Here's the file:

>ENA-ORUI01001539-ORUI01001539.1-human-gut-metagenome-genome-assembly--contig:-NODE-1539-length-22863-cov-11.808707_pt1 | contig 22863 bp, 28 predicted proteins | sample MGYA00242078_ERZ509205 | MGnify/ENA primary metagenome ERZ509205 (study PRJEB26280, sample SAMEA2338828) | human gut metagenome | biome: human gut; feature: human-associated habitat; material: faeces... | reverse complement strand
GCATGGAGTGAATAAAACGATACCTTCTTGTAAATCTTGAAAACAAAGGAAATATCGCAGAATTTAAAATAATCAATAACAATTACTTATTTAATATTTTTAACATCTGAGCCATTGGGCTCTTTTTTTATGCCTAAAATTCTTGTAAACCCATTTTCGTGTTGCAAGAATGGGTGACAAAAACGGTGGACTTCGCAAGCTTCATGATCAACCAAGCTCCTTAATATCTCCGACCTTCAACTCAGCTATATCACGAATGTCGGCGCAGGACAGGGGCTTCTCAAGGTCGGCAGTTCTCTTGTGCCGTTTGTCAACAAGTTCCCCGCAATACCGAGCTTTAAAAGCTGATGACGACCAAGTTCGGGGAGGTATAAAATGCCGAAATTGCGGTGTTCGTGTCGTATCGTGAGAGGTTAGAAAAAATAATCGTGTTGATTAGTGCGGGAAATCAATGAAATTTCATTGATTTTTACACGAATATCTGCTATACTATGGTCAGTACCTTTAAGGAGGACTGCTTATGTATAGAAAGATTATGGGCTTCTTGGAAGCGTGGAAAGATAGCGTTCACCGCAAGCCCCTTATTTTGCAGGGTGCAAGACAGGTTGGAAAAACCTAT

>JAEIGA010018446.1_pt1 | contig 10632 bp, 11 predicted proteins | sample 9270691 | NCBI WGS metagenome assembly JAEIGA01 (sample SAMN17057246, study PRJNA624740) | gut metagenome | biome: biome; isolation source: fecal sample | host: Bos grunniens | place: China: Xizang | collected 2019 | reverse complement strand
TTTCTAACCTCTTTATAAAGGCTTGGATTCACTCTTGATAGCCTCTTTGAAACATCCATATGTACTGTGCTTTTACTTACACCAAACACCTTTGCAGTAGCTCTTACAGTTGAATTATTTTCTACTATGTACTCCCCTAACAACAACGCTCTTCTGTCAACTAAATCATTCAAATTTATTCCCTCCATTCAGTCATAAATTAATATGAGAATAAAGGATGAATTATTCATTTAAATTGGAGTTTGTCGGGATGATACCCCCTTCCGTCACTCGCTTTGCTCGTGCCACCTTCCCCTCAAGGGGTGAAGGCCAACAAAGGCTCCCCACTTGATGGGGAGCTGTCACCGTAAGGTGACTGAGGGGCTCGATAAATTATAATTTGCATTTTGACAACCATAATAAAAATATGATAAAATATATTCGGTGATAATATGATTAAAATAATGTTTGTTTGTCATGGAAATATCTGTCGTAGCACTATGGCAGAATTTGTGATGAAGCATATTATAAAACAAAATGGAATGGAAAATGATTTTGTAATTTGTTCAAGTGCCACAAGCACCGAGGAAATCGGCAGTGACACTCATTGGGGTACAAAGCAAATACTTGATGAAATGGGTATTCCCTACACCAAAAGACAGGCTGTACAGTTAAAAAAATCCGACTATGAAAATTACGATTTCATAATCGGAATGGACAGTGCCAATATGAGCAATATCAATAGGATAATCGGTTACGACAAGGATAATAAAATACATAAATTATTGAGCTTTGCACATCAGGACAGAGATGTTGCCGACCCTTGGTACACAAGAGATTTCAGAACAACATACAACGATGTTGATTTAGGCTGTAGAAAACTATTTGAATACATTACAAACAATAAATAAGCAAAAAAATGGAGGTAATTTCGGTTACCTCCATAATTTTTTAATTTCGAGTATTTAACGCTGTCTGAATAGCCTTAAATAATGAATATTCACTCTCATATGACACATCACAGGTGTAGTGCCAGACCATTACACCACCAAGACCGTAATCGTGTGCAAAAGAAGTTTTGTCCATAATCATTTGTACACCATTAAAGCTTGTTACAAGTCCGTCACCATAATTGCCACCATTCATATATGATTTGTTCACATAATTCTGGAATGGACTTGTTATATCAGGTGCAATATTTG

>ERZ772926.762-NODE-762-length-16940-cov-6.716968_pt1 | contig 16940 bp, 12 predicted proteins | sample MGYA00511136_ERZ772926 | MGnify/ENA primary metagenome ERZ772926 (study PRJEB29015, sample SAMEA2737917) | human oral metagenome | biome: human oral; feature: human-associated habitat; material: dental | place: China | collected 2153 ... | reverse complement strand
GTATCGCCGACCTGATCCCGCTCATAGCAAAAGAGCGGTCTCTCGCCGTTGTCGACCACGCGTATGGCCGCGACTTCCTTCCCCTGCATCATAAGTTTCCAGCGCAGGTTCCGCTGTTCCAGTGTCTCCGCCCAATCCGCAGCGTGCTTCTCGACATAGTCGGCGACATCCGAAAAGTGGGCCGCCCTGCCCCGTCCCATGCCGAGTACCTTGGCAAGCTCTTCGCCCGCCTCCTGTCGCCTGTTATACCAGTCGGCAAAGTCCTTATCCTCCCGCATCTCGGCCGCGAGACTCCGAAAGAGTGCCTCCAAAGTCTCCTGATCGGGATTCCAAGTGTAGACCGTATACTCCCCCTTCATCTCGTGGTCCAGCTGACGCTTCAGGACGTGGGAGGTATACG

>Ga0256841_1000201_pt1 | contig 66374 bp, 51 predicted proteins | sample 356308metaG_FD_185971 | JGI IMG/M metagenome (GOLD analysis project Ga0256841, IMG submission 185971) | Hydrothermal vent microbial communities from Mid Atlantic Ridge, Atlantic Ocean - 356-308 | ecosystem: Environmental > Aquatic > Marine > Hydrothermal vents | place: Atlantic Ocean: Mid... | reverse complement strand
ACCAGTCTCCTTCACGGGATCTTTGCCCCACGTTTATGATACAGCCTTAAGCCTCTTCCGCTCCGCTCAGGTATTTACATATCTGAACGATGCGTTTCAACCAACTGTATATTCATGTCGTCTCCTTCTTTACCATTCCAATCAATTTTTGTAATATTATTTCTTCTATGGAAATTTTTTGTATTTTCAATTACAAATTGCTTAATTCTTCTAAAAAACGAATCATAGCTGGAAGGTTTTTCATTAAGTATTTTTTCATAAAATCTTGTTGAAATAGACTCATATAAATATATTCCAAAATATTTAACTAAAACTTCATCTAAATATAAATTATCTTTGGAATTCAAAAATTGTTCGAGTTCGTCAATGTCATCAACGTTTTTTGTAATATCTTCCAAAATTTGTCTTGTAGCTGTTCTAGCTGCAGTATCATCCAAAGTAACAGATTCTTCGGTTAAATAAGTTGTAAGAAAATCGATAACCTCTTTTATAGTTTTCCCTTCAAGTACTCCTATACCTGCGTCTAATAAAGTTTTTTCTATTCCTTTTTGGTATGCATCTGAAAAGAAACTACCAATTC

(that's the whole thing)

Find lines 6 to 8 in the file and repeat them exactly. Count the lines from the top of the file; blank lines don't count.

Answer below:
GTATCGCCGACCTGATCCCGCTCATAGCAAAAGAGCGGTCTCTCGCCGTTGTCGACCACGCGTATGGCCGCGACTTCCTTCCCCTGCATCATAAGTTTCCAGCGCAGGTTCCGCTGTTCCAGTGTCTCCGCCCAATCCGCAGCGTGCTTCTCGACATAGTCGGCGACATCCGAAAAGTGGGCCGCCCTGCCCCGTCCCATGCCGAGTACCTTGGCAAGCTCTTCGCCCGCCTCCTGTCGCCTGTTATACCAGTCGGCAAAGTCCTTATCCTCCCGCATCTCGGCCGCGAGACTCCGAAAGAGTGCCTCCAAAGTCTCCTGATCGGGATTCCAAGTGTAGACCGTATACTCCCCCTTCATCTCGTGGTCCAGCTGACGCTTCAGGACGTGGGAGGTATACG

>Ga0256841_1000201_pt1 | contig 66374 bp, 51 predicted proteins | sample 356308metaG_FD_185971 | JGI IMG/M metagenome (GOLD analysis project Ga0256841, IMG submission 185971) | Hydrothermal vent microbial communities from Mid Atlantic Ridge, Atlantic Ocean - 356-308 | ecosystem: Environmental > Aquatic > Marine > Hydrothermal vents | place: Atlantic Ocean: Mid... | reverse complement strand
ACCAGTCTCCTTCACGGGATCTTTGCCCCACGTTTATGATACAGCCTTAAGCCTCTTCCGCTCCGCTCAGGTATTTACATATCTGAACGATGCGTTTCAACCAACTGTATATTCATGTCGTCTCCTTCTTTACCATTCCAATCAATTTTTGTAATATTATTTCTTCTATGGAAATTTTTTGTATTTTCAATTACAAATTGCTTAATTCTTCTAAAAAACGAATCATAGCTGGAAGGTTTTTCATTAAGTATTTTTTCATAAAATCTTGTTGAAATAGACTCATATAAATATATTCCAAAATATTTAACTAAAACTTCATCTAAATATAAATTATCTTTGGAATTCAAAAATTGTTCGAGTTCGTCAATGTCATCAACGTTTTTTGTAATATCTTCCAAAATTTGTCTTGTAGCTGTTCTAGCTGCAGTATCATCCAAAGTAACAGATTCTTCGGTTAAATAAGTTGTAAGAAAATCGATAACCTCTTTTATAGTTTTCCCTTCAAGTACTCCTATACCTGCGTCTAATAAAGTTTTTTCTATTCCTTTTTGGTATGCATCTGAAAAGAAACTACCAATTC